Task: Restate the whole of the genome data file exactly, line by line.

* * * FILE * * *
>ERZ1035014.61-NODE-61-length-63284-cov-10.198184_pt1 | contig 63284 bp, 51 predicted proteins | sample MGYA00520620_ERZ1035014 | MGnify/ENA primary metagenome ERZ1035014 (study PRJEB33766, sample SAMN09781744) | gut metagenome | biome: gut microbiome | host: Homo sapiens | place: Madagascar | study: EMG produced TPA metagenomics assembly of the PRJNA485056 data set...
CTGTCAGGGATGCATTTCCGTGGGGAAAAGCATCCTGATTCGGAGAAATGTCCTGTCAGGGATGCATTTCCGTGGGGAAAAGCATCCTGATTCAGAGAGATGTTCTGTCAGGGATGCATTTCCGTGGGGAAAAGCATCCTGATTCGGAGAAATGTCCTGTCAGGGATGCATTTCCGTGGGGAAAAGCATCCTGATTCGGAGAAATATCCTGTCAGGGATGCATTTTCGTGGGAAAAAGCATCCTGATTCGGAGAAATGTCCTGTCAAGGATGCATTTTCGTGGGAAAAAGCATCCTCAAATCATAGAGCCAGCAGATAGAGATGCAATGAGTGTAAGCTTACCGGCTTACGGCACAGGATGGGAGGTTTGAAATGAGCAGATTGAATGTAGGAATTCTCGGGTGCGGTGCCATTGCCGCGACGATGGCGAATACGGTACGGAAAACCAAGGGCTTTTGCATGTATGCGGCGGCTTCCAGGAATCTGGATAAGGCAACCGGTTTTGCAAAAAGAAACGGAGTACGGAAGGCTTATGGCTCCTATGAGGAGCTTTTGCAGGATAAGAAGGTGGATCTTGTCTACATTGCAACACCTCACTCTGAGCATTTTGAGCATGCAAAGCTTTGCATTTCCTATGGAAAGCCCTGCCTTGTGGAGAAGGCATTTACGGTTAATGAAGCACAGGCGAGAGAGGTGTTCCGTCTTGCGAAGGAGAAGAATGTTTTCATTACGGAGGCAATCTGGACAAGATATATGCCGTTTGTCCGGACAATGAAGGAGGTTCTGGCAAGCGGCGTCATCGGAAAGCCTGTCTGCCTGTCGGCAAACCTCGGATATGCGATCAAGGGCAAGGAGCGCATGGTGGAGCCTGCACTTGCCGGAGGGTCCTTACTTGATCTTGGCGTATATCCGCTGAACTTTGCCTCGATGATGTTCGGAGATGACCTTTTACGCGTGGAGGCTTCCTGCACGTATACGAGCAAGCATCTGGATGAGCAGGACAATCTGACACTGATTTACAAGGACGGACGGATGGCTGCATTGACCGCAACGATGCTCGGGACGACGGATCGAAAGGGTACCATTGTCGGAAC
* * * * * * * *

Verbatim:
>ERZ1035014.61-NODE-61-length-63284-cov-10.198184_pt1 | contig 63284 bp, 51 predicted proteins | sample MGYA00520620_ERZ1035014 | MGnify/ENA primary metagenome ERZ1035014 (study PRJEB33766, sample SAMN09781744) | gut metagenome | biome: gut microbiome | host: Homo sapiens | place: Madagascar | study: EMG produced TPA metagenomics assembly of the PRJNA485056 data set...
CTGTCAGGGATGCATTTCCGTGGGGAAAAGCATCCTGATTCGGAGAAATGTCCTGTCAGGGATGCATTTCCGTGGGGAAAAGCATCCTGATTCAGAGAGATGTTCTGTCAGGGATGCATTTCCGTGGGGAAAAGCATCCTGATTCGGAGAAATGTCCTGTCAGGGATGCATTTCCGTGGGGAAAAGCATCCTGATTCGGAGAAATATCCTGTCAGGGATGCATTTTCGTGGGAAAAAGCATCCTGATTCGGAGAAATGTCCTGTCAAGGATGCATTTTCGTGGGAAAAAGCATCCTCAAATCATAGAGCCAGCAGATAGAGATGCAATGAGTGTAAGCTTACCGGCTTACGGCACAGGATGGGAGGTTTGAAATGAGCAGATTGAATGTAGGAATTCTCGGGTGCGGTGCCATTGCCGCGACGATGGCGAATACGGTACGGAAAACCAAGGGCTTTTGCATGTATGCGGCGGCTTCCAGGAATCTGGATAAGGCAACCGGTTTTGCAAAAAGAAACGGAGTACGGAAGGCTTATGGCTCCTATGAGGAGCTTTTGCAGGATAAGAAGGTGGATCTTGTCTACATTGCAACACCTCACTCTGAGCATTTTGAGCATGCAAAGCTTTGCATTTCCTATGGAAAGCCCTGCCTTGTGGAGAAGGCATTTACGGTTAATGAAGCACAGGCGAGAGAGGTGTTCCGTCTTGCGAAGGAGAAGAATGTTTTCATTACGGAGGCAATCTGGACAAGATATATGCCGTTTGTCCGGACAATGAAGGAGGTTCTGGCAAGCGGCGTCATCGGAAAGCCTGTCTGCCTGTCGGCAAACCTCGGATATGCGATCAAGGGCAAGGAGCGCATGGTGGAGCCTGCACTTGCCGGAGGGTCCTTACTTGATCTTGGCGTATATCCGCTGAACTTTGCCTCGATGATGTTCGGAGATGACCTTTTACGCGTGGAGGCTTCCTGCACGTATACGAGCAAGCATCTGGATGAGCAGGACAATCTGACACTGATTTACAAGGACGGACGGATGGCTGCATTGACCGCAACGATGCTCGGGACGACGGATCGAAAGGGTACCATTGTCGGAAC